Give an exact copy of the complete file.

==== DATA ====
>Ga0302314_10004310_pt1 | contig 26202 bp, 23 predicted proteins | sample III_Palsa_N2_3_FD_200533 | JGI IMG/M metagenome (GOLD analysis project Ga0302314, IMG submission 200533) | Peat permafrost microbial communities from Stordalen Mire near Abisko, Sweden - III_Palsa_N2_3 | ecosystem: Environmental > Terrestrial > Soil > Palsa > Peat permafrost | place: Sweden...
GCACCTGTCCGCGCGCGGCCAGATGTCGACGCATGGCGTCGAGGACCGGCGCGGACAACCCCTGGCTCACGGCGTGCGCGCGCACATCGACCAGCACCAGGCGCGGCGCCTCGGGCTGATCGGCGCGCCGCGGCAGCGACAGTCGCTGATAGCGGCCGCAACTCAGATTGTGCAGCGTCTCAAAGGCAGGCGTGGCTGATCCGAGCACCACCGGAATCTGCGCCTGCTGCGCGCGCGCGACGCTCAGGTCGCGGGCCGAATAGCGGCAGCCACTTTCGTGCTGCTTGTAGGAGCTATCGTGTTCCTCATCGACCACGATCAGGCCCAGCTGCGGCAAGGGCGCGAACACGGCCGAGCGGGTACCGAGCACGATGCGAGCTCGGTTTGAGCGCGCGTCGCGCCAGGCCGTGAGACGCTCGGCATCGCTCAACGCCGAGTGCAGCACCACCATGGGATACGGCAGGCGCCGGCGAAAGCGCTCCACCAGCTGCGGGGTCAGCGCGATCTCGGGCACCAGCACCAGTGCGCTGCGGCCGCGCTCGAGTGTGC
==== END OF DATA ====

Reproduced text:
>Ga0302314_10004310_pt1 | contig 26202 bp, 23 predicted proteins | sample III_Palsa_N2_3_FD_200533 | JGI IMG/M metagenome (GOLD analysis project Ga0302314, IMG submission 200533) | Peat permafrost microbial communities from Stordalen Mire near Abisko, Sweden - III_Palsa_N2_3 | ecosystem: Environmental > Terrestrial > Soil > Palsa > Peat permafrost | place: Sweden...
GCACCTGTCCGCGCGCGGCCAGATGTCGACGCATGGCGTCGAGGACCGGCGCGGACAACCCCTGGCTCACGGCGTGCGCGCGCACATCGACCAGCACCAGGCGCGGCGCCTCGGGCTGATCGGCGCGCCGCGGCAGCGACAGTCGCTGATAGCGGCCGCAACTCAGATTGTGCAGCGTCTCAAAGGCAGGCGTGGCTGATCCGAGCACCACCGGAATCTGCGCCTGCTGCGCGCGCGCGACGCTCAGGTCGCGGGCCGAATAGCGGCAGCCACTTTCGTGCTGCTTGTAGGAGCTATCGTGTTCCTCATCGACCACGATCAGGCCCAGCTGCGGCAAGGGCGCGAACACGGCCGAGCGGGTACCGAGCACGATGCGAGCTCGGTTTGAGCGCGCGTCGCGCCAGGCCGTGAGACGCTCGGCATCGCTCAACGCCGAGTGCAGCACCACCATGGGATACGGCAGGCGCCGGCGAAAGCGCTCCACCAGCTGCGGGGTCAGCGCGATCTCGGGCACCAGCACCAGTGCGCTGCGGCCGCGCTCGAGTGTGC